Media: Perspective - Is the Newspaper Marketing Agency finally growing up?

During its early months, the Newspaper Marketing Agency resembled a fledgling US sitcom that had staggered beyond the first pilot but looked set to be canned after every subsequent episode.

Its early bungling is covered in our "Lifeline" piece on the second page of this week's media section, so it would be a bit harsh to stick the boot in again here.

Harsh but fair, some might say. But, on the whole, the NMA's latest initiative - some multimedia research combined with a "Brucie Bonus" giveaway of £10 million of newspaper advertising - is a step in the right direction for an organisation that has slid on a jungleful of banana skins.

The NMA research, snappily entitled Measuring Advertising Effectiveness - A Fresh Approach,continues in the rational vein that the organisation, backed by a bunch of sometimes none-too-rational national newspaper shareholders, has pursued for the last year. As the NMA chief executive, Maureen Duffy, helpfully states: "Accountability is the biggest single issue facing the advertising industry." It's a shame then that the research appears little more than a rip-off of the RAB's "media multiplier" research in attempting to demonstrate how well newspaper advertising can work in conjunction with other media.

Apparently 12 test campaigns, shown to 1,000 consumers, revealed that papers had a big effect in raising ad response figures and that the scores were higher for the combination of TV and newspapers than for a mix of newspapers and other media (such as radio and outdoor).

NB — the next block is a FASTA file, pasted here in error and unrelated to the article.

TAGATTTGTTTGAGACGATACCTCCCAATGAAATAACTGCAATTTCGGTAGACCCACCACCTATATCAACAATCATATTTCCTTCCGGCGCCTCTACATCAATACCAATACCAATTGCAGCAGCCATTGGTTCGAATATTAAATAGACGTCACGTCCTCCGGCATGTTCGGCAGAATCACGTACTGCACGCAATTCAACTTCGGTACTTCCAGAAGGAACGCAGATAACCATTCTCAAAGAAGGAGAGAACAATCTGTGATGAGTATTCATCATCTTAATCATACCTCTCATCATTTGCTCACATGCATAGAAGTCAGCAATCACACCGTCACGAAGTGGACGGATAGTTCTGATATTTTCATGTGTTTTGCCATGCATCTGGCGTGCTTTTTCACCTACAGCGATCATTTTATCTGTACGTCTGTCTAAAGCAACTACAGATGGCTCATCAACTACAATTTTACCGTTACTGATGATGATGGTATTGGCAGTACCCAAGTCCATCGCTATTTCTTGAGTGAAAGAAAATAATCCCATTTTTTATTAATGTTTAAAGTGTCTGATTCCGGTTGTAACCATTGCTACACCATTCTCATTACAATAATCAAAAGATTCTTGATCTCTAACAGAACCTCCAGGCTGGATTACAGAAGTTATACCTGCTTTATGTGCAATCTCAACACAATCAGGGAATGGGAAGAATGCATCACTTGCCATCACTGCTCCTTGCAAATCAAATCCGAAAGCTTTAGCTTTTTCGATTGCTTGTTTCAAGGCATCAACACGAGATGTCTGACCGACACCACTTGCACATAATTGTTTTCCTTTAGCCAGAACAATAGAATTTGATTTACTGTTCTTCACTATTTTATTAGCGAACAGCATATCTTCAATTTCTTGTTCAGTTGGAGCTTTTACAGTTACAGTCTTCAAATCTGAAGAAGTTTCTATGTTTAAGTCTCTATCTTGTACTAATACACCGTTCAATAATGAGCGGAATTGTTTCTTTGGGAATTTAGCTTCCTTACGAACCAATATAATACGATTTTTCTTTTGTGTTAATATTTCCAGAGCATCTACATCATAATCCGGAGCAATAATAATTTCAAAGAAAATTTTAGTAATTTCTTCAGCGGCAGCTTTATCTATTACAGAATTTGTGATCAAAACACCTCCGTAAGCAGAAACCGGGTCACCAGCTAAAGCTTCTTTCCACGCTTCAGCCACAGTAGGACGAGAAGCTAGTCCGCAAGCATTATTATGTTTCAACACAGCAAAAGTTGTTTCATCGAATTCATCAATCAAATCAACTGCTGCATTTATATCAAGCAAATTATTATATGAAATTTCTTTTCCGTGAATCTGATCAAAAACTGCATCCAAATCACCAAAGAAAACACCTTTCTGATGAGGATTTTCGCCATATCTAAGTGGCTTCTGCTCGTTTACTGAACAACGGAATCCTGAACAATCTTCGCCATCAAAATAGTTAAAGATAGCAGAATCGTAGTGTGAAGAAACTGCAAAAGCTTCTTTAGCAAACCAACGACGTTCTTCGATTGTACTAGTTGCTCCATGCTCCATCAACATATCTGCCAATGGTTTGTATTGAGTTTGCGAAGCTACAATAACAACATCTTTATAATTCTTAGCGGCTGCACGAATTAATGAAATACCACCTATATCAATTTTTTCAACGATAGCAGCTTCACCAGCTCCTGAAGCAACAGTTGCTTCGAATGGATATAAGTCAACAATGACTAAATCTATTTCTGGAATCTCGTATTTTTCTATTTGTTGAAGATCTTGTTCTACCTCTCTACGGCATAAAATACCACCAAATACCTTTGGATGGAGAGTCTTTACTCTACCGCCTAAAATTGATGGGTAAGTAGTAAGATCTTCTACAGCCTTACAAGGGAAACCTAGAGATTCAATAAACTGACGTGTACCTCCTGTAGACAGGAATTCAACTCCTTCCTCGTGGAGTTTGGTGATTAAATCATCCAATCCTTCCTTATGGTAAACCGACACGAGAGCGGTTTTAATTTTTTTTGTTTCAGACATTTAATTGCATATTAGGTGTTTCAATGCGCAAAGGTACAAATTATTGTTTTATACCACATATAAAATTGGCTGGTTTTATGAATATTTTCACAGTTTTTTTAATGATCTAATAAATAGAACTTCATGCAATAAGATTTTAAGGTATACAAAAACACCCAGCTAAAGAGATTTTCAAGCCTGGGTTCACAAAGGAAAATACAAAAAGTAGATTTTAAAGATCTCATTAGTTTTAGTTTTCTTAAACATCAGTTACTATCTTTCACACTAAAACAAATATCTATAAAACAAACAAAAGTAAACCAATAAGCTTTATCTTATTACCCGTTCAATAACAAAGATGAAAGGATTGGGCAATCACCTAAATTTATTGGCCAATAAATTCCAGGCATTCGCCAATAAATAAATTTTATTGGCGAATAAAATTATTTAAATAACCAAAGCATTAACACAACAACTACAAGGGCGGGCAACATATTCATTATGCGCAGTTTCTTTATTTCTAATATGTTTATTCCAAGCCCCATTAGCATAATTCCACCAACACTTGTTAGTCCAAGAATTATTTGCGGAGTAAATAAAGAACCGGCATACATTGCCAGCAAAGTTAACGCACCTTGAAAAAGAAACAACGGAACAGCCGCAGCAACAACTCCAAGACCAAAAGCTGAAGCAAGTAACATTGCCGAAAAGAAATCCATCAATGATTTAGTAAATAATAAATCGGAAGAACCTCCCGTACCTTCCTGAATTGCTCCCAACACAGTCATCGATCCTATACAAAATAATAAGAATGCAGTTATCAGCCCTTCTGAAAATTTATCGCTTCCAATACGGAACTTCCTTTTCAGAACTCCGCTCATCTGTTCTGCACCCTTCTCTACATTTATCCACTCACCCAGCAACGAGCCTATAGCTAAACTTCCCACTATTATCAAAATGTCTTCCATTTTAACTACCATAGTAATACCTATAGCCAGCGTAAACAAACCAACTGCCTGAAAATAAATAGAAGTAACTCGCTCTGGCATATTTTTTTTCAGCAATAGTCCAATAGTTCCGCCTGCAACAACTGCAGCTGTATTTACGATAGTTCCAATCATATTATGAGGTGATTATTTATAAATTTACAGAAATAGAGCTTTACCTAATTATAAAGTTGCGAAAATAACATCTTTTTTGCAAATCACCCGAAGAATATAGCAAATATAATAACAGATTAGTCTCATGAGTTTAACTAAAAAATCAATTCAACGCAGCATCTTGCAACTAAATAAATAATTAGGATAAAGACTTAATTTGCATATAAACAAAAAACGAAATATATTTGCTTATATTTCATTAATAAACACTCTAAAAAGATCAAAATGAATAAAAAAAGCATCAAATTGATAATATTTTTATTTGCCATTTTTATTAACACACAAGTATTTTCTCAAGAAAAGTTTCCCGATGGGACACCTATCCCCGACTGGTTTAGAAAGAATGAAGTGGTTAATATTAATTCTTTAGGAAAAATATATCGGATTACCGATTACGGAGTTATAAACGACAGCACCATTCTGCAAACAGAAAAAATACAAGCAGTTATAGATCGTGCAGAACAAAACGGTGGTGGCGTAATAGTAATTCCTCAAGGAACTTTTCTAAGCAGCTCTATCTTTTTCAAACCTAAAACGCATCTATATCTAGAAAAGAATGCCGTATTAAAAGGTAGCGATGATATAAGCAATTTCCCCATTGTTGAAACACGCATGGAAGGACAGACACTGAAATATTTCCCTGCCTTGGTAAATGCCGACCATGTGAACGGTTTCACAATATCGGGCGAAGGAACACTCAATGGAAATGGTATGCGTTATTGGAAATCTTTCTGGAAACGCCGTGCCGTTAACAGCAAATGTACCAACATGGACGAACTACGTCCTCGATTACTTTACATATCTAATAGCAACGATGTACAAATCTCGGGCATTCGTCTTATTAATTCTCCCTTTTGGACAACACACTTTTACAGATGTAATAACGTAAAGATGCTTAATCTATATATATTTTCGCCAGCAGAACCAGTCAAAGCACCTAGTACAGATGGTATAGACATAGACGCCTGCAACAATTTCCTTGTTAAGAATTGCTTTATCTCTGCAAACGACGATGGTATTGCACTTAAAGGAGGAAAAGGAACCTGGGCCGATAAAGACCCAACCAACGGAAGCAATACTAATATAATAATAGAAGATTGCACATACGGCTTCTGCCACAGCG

It may be self-serving but the research could convince a few advertisers that national newspapers are more than a call-to-action medium and that they have brand-building potential. The next stage will involve the £10 million "giveaway", quite cunning on the newspapers' part because it's really anything but. In exchange for a bit of "free" ad space, advertisers will need to use a new research system developed by the NMA and publish the results in case studies.

But at least this is something new from the NMA. At last, the body is actually becoming vaguely competent at providing a rational, research-based argument for national newspaper advertising that goes beyond indicating that men like to read sports pages.

Some observers still want more on the research side (work that goes toward showing how many people read each page and section of a particular paper, for instance) and this may be needed in light of this week's prediction from Initiative that the cost of buying space in newspapers and magazines will rise by 9.2 per cent next year, well above inflation.

If this materialises, it will be of far more pressing concern to advertisers and their agencies than the NMA's figures.

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